Pharmacy teams have done brilliantly on COVID-19 vaccinations

Let’s take a moment to celebrate the incredible contribution pharmacy teams are making to the COVID-19 vaccination programme.
pharmacist giving older woman vaccine

It is rare that we use this column to say ‘thank you’.

It usually calls for change, rails against the deficiencies of the latest government policy or urges the sector to take an issue more seriously. But this time it is more than warranted.

It is right to take a moment to celebrate the incredible — and often overlooked — contribution pharmacy teams are currently making to the national COVID-19 vaccination campaign.

This campaign has been the one bright spot in an otherwise bleak start to the year. At the time of writing, more than 9 million people in the UK had received at least one dose of one of the COVID-19 vaccines authorised for use in the UK. 

This is an incredible achievement — and a pharmacy team member has been involved in ensuring that every dose has been administered safely.

Whether it comes to hospital-run hubs, GP or community pharmacy clinics, or large-scale vaccination centres, pharmacy has been a crucial part of designing and implementing the process to prepare and administer vaccines and navigating the storage and movement restrictions associated with each vaccine, particularly the cold-chain requirements of the Pfizer vaccine.

It has coped with an uncertain legal situation and, sometimes daily, changes in advice; for example, regarding extending dose intervals and getting an extra dose from each vial. And some will also have administered vaccinations themselves. All this during a pandemic and with the health service experiencing unprecedented pressure.

Of course, there is more to do. The government has set a challenging target of vaccinating every care home resident and care worker, all those aged over 70 years, NHS frontline staff and anyone who is clinically extremely vulnerable by mid-February 2021, with the rest of the priority groups and people aged 50 years and over after that. The BBC estimates this totals around 32 million people.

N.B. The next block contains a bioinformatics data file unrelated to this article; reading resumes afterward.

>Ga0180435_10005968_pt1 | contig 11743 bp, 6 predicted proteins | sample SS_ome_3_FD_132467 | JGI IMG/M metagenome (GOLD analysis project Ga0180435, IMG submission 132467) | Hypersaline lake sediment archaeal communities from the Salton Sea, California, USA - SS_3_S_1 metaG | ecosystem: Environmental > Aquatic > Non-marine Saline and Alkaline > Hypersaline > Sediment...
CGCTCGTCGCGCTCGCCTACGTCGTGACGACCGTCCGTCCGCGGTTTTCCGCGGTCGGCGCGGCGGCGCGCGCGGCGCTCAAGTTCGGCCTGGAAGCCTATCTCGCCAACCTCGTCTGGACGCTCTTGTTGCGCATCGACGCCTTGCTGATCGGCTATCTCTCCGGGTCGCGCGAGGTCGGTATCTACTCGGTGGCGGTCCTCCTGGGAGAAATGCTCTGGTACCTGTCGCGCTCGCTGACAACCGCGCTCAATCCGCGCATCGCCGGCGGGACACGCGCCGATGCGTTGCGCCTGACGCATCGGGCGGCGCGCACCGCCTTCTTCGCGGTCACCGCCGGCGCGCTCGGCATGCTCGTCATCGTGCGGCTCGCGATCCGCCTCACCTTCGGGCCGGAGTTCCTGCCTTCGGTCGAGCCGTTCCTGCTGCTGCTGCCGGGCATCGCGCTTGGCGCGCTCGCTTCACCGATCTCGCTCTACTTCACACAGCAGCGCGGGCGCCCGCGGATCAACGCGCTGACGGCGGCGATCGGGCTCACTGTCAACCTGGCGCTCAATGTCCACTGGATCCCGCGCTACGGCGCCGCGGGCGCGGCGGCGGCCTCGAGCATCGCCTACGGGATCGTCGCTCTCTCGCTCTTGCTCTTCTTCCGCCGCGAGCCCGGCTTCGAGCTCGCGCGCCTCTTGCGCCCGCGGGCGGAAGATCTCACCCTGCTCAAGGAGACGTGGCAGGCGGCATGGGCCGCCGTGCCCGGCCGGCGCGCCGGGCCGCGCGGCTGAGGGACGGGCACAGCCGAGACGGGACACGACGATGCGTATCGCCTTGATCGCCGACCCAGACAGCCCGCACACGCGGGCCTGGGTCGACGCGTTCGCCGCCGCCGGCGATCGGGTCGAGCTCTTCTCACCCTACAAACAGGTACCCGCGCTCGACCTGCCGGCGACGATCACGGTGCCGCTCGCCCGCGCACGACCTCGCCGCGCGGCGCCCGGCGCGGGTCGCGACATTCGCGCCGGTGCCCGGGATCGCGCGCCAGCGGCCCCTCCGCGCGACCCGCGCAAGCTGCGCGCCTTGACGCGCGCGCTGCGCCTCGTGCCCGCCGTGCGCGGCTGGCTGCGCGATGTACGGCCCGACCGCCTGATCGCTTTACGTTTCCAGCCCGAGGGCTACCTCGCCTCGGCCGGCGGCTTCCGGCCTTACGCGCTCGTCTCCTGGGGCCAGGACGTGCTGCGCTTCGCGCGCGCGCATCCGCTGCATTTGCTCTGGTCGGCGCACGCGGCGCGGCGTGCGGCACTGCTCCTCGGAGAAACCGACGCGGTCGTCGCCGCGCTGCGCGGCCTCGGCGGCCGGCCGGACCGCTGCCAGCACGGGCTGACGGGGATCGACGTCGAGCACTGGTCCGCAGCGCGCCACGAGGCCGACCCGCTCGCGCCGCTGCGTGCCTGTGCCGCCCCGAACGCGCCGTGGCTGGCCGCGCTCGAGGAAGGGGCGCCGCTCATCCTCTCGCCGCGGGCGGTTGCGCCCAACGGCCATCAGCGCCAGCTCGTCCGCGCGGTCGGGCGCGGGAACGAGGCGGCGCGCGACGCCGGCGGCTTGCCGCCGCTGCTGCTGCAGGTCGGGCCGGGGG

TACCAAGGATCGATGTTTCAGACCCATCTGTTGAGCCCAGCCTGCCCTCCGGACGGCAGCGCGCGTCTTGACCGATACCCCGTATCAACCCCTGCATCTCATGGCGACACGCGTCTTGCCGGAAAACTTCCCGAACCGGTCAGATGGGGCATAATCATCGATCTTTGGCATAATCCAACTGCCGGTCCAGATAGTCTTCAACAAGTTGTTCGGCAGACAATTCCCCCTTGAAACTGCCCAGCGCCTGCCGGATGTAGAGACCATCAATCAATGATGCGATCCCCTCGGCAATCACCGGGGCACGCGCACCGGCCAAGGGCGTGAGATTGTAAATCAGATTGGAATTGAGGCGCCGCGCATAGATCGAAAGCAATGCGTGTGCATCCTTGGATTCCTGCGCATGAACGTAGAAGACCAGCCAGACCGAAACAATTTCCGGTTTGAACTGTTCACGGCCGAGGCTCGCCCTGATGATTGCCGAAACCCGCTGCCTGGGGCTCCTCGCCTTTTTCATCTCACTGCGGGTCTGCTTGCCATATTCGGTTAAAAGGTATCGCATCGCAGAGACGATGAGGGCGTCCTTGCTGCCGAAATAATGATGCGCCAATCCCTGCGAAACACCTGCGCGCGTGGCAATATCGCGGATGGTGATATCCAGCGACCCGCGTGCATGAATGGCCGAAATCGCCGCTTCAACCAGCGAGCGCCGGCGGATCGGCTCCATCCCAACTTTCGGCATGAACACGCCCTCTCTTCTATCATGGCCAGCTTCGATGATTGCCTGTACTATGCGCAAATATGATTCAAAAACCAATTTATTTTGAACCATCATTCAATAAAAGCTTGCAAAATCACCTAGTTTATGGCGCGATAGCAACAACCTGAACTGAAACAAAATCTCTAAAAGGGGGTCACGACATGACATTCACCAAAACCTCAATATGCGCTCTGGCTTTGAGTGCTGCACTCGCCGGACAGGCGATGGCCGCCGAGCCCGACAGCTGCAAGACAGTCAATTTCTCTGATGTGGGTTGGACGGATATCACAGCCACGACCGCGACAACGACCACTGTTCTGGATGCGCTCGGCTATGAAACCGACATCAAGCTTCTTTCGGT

The health service cannot achieve these targets unless more community pharmacies are involved, particularly to reach marginalised groups — who are more likely to die from COVID-19 — and provide more convenient access to COVID-19 vaccination nearer people’s homes.

As of 28 January 2021, 117 community pharmacies are administering vaccines across England, and the first minister of Wales has pledged that community pharmacists in all parts of Wales will be used. But there are tens of thousands capable of scaling up COVID-19 vaccination quickly, although the main problem currently is the unpredictable nature of supply. However, as Pfizer and AstraZeneca scale up production and the Moderna vaccine comes on stream in the spring, this problem should be reduced.

Regardless of all this, all sectors of pharmacy should feel very proud of the contribution it has already made to the safe administration of millions of doses of the COVID-19 vaccines. This is not the first time pharmacy professionals have proven their fundamental place as part of the multidisciplinary team during the pandemic. Once again, thank you.

Read more: How our hospital pharmacy team delivered the world’s first COVID-19 vaccine

Last updated
The Pharmaceutical Journal, PJ January 2021, Vol 306, No 7945;306(7945)::DOI:10.1211/PJ.2021.20208743

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